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Question about frequency of radiation therapy
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moondanc 

moondanc 
Question about frequency of radiation therapy

I had 5 days-3 gys per day-- of radiation therapy on each hand following the German protocol. This protocol calls for a possible additional round of RT in 6-10 weeks. I decided not to have an additional round on my right hand but weasn't sure what to do about my left hand. I consulted my RT doc this week and he suggested that I wait on another round in case "I really need it in the future." I tried to get him to explain this to me in a way I could understand but I didn't. Isn't the theory that RT either works or it doesn't and not that one can try it again down the road if DD gets more aggressive? I did decide to wait hoping that there will be more RT research in the next couple years.

LubaM. 

LubaM. 
Re: Question about frequency of radiation therapy

"I had 5 days-3 gys per day-- of radiation therapy on each hand following the German protocol. This protocol calls for a possible additional round of RT in 6-10 weeks. "
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In November I had RT in LaJolla, with Dr. Tripuraneni...I received 20 gys total (2 gys per day over a two week/ten sessions period) on my left hand, and the same amount on my left foot....

In my foot, the two nodules got smaller... in my hand, half of the nodules are much softer, the other half is still the same, very hard...I was hoping the hand would continue to improve, but I think it improved as far as it will go.

Dr. T. says he can radiate again due to the low dosage used the first time. I might re-do RT on the remaining hard nodules on my left hand in March. If RT is suppose to stop the progression of Dups. I don't want to chance it and wait until there is a contracture when it would be too late for radiation.

wach 

Administrator


wach 

Administrator

Re: Question about frequency of radiation therapy

RT can make a growing (proliferating) nodule to slow down its growth, in favorable cases even stop it for many years. It does not work preventive, i.e. it can't exclude that you get a new nodule sometimes later in the same or a close by area.

The total accumulated dose should not exceed 30 Gy in any specific area. That's just heuristical, not a hard limit, 35 Gy probably wouldn't make much of a difference but at the same time the overall guide line is to minimize the dose in any RT treatment in order to minimize the risk. So, if you have 15 Gy applied and have the impression that it stopped the disease you still can have another 15 Gy later should you either find out that it didn't stop it or should you get a new nodule in the same area.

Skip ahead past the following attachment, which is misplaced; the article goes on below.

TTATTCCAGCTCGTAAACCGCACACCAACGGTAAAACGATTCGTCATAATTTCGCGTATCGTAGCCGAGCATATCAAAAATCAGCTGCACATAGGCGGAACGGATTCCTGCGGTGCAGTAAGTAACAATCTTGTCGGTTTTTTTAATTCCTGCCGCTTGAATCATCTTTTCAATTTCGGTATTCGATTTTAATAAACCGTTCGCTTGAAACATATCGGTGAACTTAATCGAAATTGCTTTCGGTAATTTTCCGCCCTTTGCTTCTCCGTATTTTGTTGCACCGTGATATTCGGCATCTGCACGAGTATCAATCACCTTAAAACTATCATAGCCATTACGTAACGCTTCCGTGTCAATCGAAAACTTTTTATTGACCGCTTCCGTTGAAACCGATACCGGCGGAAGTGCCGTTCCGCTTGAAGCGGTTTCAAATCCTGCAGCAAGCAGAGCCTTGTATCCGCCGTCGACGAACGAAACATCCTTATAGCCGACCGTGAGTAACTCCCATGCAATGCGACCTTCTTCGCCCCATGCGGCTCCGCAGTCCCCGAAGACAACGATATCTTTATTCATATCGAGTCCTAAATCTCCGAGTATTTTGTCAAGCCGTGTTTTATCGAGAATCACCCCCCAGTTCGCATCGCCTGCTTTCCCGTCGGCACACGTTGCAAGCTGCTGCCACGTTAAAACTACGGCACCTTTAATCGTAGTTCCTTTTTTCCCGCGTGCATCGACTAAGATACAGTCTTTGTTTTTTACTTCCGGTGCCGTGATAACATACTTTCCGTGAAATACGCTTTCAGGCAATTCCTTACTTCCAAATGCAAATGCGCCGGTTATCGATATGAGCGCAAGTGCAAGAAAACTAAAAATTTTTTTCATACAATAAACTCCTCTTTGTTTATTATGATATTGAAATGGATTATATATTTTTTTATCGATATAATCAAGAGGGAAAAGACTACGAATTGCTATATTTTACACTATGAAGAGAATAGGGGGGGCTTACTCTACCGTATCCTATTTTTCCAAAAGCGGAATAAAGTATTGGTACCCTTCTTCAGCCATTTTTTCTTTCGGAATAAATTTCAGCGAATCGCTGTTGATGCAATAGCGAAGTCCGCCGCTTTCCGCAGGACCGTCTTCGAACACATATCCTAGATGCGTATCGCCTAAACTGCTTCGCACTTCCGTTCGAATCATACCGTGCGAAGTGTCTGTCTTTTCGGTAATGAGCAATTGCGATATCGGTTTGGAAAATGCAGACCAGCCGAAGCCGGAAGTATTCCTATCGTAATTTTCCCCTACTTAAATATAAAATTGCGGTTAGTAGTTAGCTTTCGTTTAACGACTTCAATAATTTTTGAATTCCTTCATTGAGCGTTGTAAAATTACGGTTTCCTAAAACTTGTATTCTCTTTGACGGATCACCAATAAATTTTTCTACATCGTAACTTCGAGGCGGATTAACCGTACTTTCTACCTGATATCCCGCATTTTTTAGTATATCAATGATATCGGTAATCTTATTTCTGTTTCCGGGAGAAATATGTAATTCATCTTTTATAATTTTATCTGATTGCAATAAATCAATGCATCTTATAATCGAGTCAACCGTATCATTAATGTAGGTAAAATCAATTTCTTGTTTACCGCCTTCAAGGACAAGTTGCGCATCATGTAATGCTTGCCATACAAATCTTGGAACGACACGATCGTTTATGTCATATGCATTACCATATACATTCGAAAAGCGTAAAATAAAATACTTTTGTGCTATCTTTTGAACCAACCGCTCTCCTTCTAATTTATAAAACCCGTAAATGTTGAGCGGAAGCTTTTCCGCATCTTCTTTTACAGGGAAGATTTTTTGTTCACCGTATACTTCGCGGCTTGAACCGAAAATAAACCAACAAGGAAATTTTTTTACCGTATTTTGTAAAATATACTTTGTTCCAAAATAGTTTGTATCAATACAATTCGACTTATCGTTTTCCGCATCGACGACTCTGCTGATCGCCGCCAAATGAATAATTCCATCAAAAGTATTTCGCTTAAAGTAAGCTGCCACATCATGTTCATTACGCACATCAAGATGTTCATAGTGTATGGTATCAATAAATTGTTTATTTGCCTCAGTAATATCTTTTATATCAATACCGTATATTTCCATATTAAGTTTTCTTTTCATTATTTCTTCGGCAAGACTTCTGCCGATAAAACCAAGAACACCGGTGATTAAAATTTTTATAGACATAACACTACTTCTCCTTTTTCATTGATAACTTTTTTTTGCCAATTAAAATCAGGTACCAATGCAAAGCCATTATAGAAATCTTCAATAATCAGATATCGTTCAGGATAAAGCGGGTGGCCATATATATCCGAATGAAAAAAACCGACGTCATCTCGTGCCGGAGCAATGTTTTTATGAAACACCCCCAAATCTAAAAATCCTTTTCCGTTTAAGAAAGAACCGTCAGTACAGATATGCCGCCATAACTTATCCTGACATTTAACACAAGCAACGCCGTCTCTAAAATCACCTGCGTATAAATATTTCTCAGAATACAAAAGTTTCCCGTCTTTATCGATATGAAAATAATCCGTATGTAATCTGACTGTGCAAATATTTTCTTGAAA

To me that seems to make sense and I had been doing that myself in two RT areas. By the way, this kind of thinking is fairly new. In the past 30 Gy were the standard and initially some clinics had even experimented with 50 Gy. The research of Seegenschmiedt and others proved that 20 and 30 Gy don't make that much of a difference. Personally I believe that 15 Gy might do the job in many cases, too. Proving that is elaborate because you need to treat a sufficient amount of people and have follow up reviews of their development for several years. Not many clinics have the money to fund this.

By the way, that's one of the reasons why I don't believe in having RT after NA. Besides that, after NA there is no nodule to radiate and RT doesn't do much on cords because they are of different material.

Wolfgang

Edited 01/17/10 11:13

newman 

newman 

Re: Question about frequency of radiation therapy

Hi Australia Calling. In 2007 I visited Prof Seegenschmiedt in Essen Germany. I had numerous new nodules appear after a repeat surgery in my right Hand. I received a total of 15 Gy( 5 treatments of 3Gy.) I had a follow up visit 3 months later and the Prof. decided not to have any further treatment to my right hand. I believe the best is to have the treatment early when the nodules appear and are active.

PhilipHa1 

PhilipHa1 
Re: Question about frequency of radiation therapy

I was treated with 1 course of 5 x 3 Gy on 5 consecutive days, with no second round of treatment back in 1999 and have had no progression since, so I guess if you are lucky a second round may not be necessary? The advice I was given at the time is that this treatment would probably be enough to stop the progression.

The Professor who has advised me over my treatment says that given I have had only one round of treatment there should be no concern, in terms of total radiation received, if I needed another round of radiation in future. This echoes 'newman's experience with Prof Seegenschmiedt. (My advice was from a different Professor - my story appears elsewhere on this site under 'Personal experiences')

Philip

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